The Yankees have been the stealth team of the Major League Baseball offseason thus far. Earlier this month they swooped into the middle of the Ben Zobrist deal to Chicago, and acquired second baseman Starlin Castro from the Cubs, giving New York a much needed answer at second base. On Monday they pulled off another swift trade, by acquiring closer Aroldis Chapman and his expiring contract from the Cincinnati Reds for four young prospects.
Chapman clearly fills a hole in the Yankees pen after the club traded away Justin Wilson to the Tigers for minor leaguers Chad Green and Luis Cessa. More importantly he gives the Yankees a logjam for the ninth inning role. Obviously, Andrew Miller earned the right to start Spring Training as the Yankees closer, having saved 36 games and pitching to a 2.04 ERA.
Yet, Miller had never been a full time closer until last season, and has been best known as a middle reliever who can come in a tight spot in the seventh and eighth inning. The Yankees thought Dellin Betances would have been the closer last Spring Training, but he fit so well into the set-up man role that they left him there to hold down 29 games, while striking out 131 in 84 innings.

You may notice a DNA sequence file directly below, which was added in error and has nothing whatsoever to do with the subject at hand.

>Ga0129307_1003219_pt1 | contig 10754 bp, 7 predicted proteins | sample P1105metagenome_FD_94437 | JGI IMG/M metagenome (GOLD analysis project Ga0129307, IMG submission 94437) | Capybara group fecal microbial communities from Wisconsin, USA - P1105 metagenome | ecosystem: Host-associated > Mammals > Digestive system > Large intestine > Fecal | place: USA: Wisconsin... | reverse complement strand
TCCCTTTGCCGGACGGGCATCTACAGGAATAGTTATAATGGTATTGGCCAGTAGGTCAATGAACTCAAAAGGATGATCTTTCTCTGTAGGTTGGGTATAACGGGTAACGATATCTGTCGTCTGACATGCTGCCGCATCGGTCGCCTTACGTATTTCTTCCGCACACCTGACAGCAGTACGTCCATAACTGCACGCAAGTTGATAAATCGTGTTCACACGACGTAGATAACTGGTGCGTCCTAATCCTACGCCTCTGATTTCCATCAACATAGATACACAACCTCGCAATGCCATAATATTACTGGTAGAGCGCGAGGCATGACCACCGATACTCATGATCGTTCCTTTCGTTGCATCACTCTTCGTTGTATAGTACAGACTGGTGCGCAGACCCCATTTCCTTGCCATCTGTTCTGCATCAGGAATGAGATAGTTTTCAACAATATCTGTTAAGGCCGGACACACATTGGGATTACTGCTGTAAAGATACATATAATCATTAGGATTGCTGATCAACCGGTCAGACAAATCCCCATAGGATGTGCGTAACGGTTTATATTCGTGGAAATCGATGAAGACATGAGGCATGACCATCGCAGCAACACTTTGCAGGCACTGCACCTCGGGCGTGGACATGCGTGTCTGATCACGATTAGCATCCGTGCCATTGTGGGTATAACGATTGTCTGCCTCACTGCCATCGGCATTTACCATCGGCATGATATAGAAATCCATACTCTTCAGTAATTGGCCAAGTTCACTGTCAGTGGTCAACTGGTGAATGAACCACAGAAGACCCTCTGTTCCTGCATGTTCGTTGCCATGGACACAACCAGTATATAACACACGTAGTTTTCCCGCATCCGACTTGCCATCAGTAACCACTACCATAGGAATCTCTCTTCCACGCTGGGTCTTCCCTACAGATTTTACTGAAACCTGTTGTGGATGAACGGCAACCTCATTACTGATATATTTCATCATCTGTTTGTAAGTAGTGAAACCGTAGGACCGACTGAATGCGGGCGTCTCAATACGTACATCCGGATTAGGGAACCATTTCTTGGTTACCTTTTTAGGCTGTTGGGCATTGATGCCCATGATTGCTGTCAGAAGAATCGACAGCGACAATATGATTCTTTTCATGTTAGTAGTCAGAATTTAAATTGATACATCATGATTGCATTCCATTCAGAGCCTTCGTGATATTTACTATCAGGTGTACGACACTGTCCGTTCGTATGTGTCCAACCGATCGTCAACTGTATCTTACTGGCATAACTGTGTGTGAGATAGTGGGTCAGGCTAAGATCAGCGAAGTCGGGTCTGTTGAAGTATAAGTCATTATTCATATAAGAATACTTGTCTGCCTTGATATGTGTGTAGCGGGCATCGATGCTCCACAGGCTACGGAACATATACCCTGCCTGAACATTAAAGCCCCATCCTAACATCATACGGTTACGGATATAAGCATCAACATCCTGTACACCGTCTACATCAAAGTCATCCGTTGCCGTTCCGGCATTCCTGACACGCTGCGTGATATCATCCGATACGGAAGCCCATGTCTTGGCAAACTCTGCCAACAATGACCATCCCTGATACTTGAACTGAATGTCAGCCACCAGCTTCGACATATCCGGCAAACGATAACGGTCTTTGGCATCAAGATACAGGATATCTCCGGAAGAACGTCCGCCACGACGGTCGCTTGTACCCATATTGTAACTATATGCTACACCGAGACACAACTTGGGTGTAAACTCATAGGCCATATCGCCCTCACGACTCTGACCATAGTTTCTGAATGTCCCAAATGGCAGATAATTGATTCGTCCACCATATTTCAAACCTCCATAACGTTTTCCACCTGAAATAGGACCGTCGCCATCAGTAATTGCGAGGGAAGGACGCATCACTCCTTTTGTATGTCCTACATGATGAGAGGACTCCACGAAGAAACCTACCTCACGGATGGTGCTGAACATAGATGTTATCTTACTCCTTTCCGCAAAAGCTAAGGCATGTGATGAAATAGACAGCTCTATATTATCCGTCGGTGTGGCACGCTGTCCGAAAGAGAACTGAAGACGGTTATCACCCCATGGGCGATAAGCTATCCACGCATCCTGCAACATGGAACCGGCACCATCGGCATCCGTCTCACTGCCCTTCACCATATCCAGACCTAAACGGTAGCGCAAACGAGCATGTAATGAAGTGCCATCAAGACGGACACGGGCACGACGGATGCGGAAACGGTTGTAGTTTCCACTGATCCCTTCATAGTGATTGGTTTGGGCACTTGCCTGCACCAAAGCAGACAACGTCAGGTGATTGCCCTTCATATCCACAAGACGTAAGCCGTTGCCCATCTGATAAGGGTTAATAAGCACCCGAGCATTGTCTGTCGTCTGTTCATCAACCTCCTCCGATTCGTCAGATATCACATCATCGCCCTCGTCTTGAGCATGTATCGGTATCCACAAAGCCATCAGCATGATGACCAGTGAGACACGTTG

Therefore it would surprise no one if Chapman ends up getting the opportunity to close at some point. The guy has been one of the most dominant relievers in the game with a fastball that reaches into the 100s, and breaking pitches in the 90s. In short, he's one nasty dude. Not to mention Chapman has complied 546 strikeouts in 319 innings, and 146 saves too boot.
Nothing wrong with plenty of options. The Yankees now have three legitimate relievers who can close down games for the team at any time. Not to mention Chapman's addition means that the Yankees potentially shorten the game to a six inning contest, where their already questionable rotation just has to keep the game close until the later innings.
Off the field however, the move will raise eyebrows. Chapman is being investigated for an October 30 incident involving alleged choking and punching of his girlfriend and shooting off eight rounds in a garage. He also could face a suspension of up to 45 days from Major League Baseball for the gun incident. While he is talented, it comes with a great risk because there is no telling what kind of trouble he could get into further once the investigation is completed.
But as they say, sometimes the greatest risk brings the greatest rewards. This is a no-brainer, especially for a one-year rental.